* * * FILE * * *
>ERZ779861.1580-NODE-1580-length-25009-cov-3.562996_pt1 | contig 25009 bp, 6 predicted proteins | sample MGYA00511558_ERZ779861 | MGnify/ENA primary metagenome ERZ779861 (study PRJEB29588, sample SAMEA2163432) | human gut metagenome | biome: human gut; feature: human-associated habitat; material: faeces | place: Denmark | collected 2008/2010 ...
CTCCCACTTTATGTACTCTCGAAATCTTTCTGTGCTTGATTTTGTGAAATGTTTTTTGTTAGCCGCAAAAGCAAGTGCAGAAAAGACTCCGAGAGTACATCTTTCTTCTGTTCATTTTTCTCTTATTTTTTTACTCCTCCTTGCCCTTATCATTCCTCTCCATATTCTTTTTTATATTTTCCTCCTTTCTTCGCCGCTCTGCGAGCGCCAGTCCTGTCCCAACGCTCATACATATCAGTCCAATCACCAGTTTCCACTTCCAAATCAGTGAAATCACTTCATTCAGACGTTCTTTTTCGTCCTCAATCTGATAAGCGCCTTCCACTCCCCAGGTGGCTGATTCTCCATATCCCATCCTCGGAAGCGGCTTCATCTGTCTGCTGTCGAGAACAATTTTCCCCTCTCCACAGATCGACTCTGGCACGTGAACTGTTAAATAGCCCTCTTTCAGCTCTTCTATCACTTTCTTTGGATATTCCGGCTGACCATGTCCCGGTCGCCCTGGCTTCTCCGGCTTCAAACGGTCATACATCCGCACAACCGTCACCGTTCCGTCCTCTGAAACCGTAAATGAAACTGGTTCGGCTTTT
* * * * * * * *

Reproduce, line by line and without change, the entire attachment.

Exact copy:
>ERZ779861.1580-NODE-1580-length-25009-cov-3.562996_pt1 | contig 25009 bp, 6 predicted proteins | sample MGYA00511558_ERZ779861 | MGnify/ENA primary metagenome ERZ779861 (study PRJEB29588, sample SAMEA2163432) | human gut metagenome | biome: human gut; feature: human-associated habitat; material: faeces | place: Denmark | collected 2008/2010 ...
CTCCCACTTTATGTACTCTCGAAATCTTTCTGTGCTTGATTTTGTGAAATGTTTTTTGTTAGCCGCAAAAGCAAGTGCAGAAAAGACTCCGAGAGTACATCTTTCTTCTGTTCATTTTTCTCTTATTTTTTTACTCCTCCTTGCCCTTATCATTCCTCTCCATATTCTTTTTTATATTTTCCTCCTTTCTTCGCCGCTCTGCGAGCGCCAGTCCTGTCCCAACGCTCATACATATCAGTCCAATCACCAGTTTCCACTTCCAAATCAGTGAAATCACTTCATTCAGACGTTCTTTTTCGTCCTCAATCTGATAAGCGCCTTCCACTCCCCAGGTGGCTGATTCTCCATATCCCATCCTCGGAAGCGGCTTCATCTGTCTGCTGTCGAGAACAATTTTCCCCTCTCCACAGATCGACTCTGGCACGTGAACTGTTAAATAGCCCTCTTTCAGCTCTTCTATCACTTTCTTTGGATATTCCGGCTGACCATGTCCCGGTCGCCCTGGCTTCTCCGGCTTCAAACGGTCATACATCCGCACAACCGTCACCGTTCCGTCCTCTGAAACCGTAAATGAAACTGGTTCGGCTTTT